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A critical remote code vulnerability has emerged in Log4j, a Java Logging package that is used in a number of software products and platforms from organizations like Apache, Apple, Twitter, Tesla and Steam. This vulnerability impacts almost every Java application that writes logs using this library. Apache has released a patch for this vulnerability, which is being tracked as CVE-2021-44228. Barracuda MSP has implemented custom rules to detect this exploit in its SKOUT Managed XDR Log and Network Security Monitoring solutions, and recommends applying this patch immediately to protect your organization.

Technical detail & additional information

What is the threat?

CVE-2021-44228: This is a Remote Code Execution Vulnerability. If exploited, an attacker could potentially use this to execute remote commands, which would enable them to run anything they wanted on a vulnerable device. This could lead to data leakage, or even complete system compromise, which can lead to denial of service.

Because there is a proof of concept available for this vulnerability, Barracuda MSP’s team and other security professionals are expecting to see a heightened number of attacks and attempts to exploit vulnerable users.

Why is it noteworthy?

As stated earlier, this vulnerability affects any application which uses Log4j for logging. This includes software from Apache, Apple, Twitter, Tesla, Steam, ElasticSearch, Redis, and many video games (such as Minecraft). This gives cyber criminals an incredibly wide scope of potential targets. This exploit’s ramifications are so large that it is being considered a “shellshock” vulnerability.

Attackers are always looking out for these types of widely exploitable vulnerabilities. This RCE exploit is one of the biggest to surface recently. It is very important to keep services updated and apply patches as they are released to prevent threat actors from accessing and damaging your systems.

What is the exposure or risk?

This exploit could potentially allow attackers to execute remote code on an impacted device. Remote Code Execution could lead to several possible compromises, such as data leakage, Denial of Service attacks, and even complete system compromises. Because the vulnerable library is used in so many different applications, attackers are not necessarily looking for a particular target. It only takes one line of text to trigger this attack, so attackers are just spraying this around everywhere they can and hoping to find vulnerable applications. If a machine is compromised, attackers could gain access to sensitive information by executing arbitrary system commands and even creating or deleting files. Log4j is used for logging on many different applications, many of which are used and trusted by businesses and individuals worldwide. The expectation is that any data stored in these applications remains private, and that these applications will be available to conduct everyday business. This vulnerability could potentially put these expectations at risk if exploited by attackers, so it is very important to ensure that all patches are applied.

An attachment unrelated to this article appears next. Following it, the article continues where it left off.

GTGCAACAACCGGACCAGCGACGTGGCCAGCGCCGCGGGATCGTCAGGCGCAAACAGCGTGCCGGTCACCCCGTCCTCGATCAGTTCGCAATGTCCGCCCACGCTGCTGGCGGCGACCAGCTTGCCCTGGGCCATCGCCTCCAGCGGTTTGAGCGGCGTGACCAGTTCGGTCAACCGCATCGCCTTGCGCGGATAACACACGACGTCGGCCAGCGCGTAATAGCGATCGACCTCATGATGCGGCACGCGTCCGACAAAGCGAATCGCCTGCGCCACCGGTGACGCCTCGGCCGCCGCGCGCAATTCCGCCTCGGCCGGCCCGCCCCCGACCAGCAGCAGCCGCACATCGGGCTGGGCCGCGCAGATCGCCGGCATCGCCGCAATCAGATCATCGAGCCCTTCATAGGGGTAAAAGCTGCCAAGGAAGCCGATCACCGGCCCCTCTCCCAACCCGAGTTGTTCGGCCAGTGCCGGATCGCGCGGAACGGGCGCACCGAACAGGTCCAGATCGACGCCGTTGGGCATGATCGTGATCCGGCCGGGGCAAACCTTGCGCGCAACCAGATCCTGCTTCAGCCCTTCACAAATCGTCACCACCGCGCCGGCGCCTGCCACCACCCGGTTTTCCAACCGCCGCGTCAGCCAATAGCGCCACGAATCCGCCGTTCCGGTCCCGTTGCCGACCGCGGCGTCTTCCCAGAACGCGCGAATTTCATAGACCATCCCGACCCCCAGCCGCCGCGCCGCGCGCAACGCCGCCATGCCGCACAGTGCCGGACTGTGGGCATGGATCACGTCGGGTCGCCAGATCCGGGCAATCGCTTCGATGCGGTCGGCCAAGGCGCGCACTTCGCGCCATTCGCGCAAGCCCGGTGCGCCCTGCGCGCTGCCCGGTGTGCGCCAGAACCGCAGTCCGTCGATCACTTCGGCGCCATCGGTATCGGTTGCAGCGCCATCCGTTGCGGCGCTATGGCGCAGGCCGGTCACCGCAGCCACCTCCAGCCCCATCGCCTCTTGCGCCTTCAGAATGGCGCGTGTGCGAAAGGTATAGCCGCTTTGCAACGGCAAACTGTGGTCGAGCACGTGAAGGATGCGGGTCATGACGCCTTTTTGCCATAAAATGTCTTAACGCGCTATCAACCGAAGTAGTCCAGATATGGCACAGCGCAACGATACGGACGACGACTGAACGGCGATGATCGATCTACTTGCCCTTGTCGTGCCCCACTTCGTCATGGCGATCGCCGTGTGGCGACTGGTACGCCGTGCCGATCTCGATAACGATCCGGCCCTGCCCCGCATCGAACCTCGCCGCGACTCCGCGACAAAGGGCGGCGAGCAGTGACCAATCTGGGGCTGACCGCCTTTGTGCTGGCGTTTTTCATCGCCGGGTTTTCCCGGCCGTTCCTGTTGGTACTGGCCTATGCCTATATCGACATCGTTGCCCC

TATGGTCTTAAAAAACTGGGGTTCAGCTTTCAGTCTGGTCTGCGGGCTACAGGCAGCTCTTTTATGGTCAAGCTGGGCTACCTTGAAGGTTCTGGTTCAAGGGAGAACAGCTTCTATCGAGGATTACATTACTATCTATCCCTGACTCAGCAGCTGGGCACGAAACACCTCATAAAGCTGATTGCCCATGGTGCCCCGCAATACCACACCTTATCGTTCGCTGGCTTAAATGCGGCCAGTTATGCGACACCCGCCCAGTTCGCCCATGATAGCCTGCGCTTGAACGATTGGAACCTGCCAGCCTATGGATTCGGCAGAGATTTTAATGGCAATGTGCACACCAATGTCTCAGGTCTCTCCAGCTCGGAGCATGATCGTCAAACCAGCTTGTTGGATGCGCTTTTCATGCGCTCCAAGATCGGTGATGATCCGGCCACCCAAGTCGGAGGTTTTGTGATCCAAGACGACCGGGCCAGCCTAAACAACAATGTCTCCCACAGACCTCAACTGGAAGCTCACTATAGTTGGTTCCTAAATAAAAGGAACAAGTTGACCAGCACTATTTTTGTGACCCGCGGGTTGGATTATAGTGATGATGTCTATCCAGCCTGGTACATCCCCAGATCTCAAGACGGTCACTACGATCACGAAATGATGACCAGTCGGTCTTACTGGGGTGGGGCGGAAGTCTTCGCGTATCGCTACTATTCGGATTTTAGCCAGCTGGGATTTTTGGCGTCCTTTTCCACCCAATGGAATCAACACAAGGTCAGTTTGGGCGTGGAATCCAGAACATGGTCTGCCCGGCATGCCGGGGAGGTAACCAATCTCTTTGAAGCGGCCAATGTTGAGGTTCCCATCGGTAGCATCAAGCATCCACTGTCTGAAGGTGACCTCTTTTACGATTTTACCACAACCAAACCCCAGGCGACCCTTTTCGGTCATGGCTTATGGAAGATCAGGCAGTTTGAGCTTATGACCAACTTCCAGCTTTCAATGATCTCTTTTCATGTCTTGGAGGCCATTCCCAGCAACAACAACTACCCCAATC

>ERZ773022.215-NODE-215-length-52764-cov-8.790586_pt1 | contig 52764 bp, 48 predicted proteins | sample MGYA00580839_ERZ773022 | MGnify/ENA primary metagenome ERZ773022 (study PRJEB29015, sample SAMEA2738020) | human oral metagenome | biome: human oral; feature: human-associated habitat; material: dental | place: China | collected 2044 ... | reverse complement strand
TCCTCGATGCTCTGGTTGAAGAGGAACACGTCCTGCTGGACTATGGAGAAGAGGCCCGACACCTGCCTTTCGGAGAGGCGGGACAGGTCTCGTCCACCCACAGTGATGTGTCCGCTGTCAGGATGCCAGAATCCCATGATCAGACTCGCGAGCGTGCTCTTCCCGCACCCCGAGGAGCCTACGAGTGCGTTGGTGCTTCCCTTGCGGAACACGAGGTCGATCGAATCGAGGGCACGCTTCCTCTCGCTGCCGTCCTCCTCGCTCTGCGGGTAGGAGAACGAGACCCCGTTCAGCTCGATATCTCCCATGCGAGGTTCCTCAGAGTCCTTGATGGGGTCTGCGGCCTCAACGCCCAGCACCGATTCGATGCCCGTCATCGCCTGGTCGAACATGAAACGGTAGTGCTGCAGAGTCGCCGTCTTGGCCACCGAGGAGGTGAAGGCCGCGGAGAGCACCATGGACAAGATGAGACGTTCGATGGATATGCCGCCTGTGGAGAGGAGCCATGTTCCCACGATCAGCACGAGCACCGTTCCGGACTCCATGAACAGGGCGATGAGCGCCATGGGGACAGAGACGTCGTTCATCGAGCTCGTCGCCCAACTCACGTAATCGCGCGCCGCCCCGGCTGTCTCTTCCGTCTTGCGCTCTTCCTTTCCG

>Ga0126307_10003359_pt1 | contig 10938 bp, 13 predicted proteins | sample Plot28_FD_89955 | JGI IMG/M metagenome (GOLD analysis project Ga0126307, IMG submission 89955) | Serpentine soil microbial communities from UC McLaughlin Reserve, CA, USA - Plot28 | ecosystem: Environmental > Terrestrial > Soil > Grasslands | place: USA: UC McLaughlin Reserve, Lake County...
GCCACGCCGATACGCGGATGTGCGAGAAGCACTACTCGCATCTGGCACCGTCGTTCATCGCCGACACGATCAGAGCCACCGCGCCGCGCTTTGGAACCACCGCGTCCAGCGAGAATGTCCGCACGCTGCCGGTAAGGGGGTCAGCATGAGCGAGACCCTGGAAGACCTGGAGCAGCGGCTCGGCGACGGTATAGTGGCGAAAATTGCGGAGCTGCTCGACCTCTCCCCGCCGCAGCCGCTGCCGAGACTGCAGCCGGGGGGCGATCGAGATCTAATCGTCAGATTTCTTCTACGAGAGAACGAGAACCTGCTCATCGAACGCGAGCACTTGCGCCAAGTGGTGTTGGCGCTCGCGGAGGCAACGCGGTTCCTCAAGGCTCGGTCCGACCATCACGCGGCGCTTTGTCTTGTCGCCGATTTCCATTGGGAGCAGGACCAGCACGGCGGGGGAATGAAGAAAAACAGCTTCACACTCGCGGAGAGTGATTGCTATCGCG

What are the recommendations?

Barracuda MSP has implemented custom rules to detect this exploit in its SKOUT Managed XDR Log and Network Security Monitoring solutions and recommends applying this patch immediately to protect your organization. Please refer to the full list of impacted versions of the Log4j library below.

  • Log4j all 2.x versions before 2.15.0 (released today, Friday, December 10, 2021) are affected:

JVM versions lower than:

  • Java 6 – 6u212
  • Java 7 – 7u202
  • Java 8 – 8u192
  • Java 11 – 11.0.2

If your organization uses Apache log4j, they should upgrade to log4j-2.1.50.rc2 immediately.

Additionally, it is up to certain vendors to apply this patch to their applications, so keep an eye out for any application updates. This resource is tracking vulnerable components/applications:

Third-party patch management must be a part of your service offerings to minimize vulnerabilities in your customers’ environment. (Barracuda MSP partners can automate this critical security process with Barracuda Advanced Software Management and Barracuda RMM to streamline all patch management requirements.)


For more in-depth information about the recommendations, please visit the following links:

This post was based on a threat advisory issued by our Barracuda Managed XDR team. For more info on how to best prepare your MSP business to protect clients from cyberthreats, visit the Barracuda Managed XDR page.

Photo: Pattysan / Shutterstock


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Jimmy Hatzell

Posted by Jimmy Hatzell

Jimmy Hatzell is an IT expert-turned-channel marketing professional with hands on experience in IT and cybersecurity. As Director of Marketing for Barracuda SKOUT Managed XDR, Jimmy uses his technical and marketing knowledge to build content and tools to help MSPs deliver cybersecurity-as-a-service. Prior to his time at SKOUT, Jimmy served as the CTO for a healthcare start-up and holds degrees in both Information Sciences and Cybersecurity from Penn State University.

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